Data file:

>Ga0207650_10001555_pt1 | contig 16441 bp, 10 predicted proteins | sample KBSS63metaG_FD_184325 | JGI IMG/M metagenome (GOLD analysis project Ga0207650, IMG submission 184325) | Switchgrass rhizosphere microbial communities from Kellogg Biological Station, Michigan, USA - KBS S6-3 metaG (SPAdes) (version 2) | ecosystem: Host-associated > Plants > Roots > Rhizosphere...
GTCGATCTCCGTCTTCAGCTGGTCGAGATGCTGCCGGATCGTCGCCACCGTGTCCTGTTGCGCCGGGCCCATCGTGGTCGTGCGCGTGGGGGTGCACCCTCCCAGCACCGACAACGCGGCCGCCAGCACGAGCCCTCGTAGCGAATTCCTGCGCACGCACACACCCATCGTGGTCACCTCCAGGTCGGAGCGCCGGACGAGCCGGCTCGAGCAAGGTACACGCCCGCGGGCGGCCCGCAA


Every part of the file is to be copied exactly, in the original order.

>Ga0207650_10001555_pt1 | contig 16441 bp, 10 predicted proteins | sample KBSS63metaG_FD_184325 | JGI IMG/M metagenome (GOLD analysis project Ga0207650, IMG submission 184325) | Switchgrass rhizosphere microbial communities from Kellogg Biological Station, Michigan, USA - KBS S6-3 metaG (SPAdes) (version 2) | ecosystem: Host-associated > Plants > Roots > Rhizosphere...
GTCGATCTCCGTCTTCAGCTGGTCGAGATGCTGCCGGATCGTCGCCACCGTGTCCTGTTGCGCCGGGCCCATCGTGGTCGTGCGCGTGGGGGTGCACCCTCCCAGCACCGACAACGCGGCCGCCAGCACGAGCCCTCGTAGCGAATTCCTGCGCACGCACACACCCATCGTGGTCACCTCCAGGTCGGAGCGCCGGACGAGCCGGCTCGAGCAAGGTACACGCCCGCGGGCGGCCCGCAA